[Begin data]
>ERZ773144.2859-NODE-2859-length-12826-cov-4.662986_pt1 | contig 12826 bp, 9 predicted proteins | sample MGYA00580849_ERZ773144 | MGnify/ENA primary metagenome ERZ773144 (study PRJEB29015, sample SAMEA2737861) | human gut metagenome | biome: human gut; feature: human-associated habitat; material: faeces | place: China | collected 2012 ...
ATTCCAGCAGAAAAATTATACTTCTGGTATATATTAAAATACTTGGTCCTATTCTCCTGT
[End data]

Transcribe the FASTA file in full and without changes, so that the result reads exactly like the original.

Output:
>ERZ773144.2859-NODE-2859-length-12826-cov-4.662986_pt1 | contig 12826 bp, 9 predicted proteins | sample MGYA00580849_ERZ773144 | MGnify/ENA primary metagenome ERZ773144 (study PRJEB29015, sample SAMEA2737861) | human gut metagenome | biome: human gut; feature: human-associated habitat; material: faeces | place: China | collected 2012 ...
ATTCCAGCAGAAAAATTATACTTCTGGTATATATTAAAATACTTGGTCCTATTCTCCTGT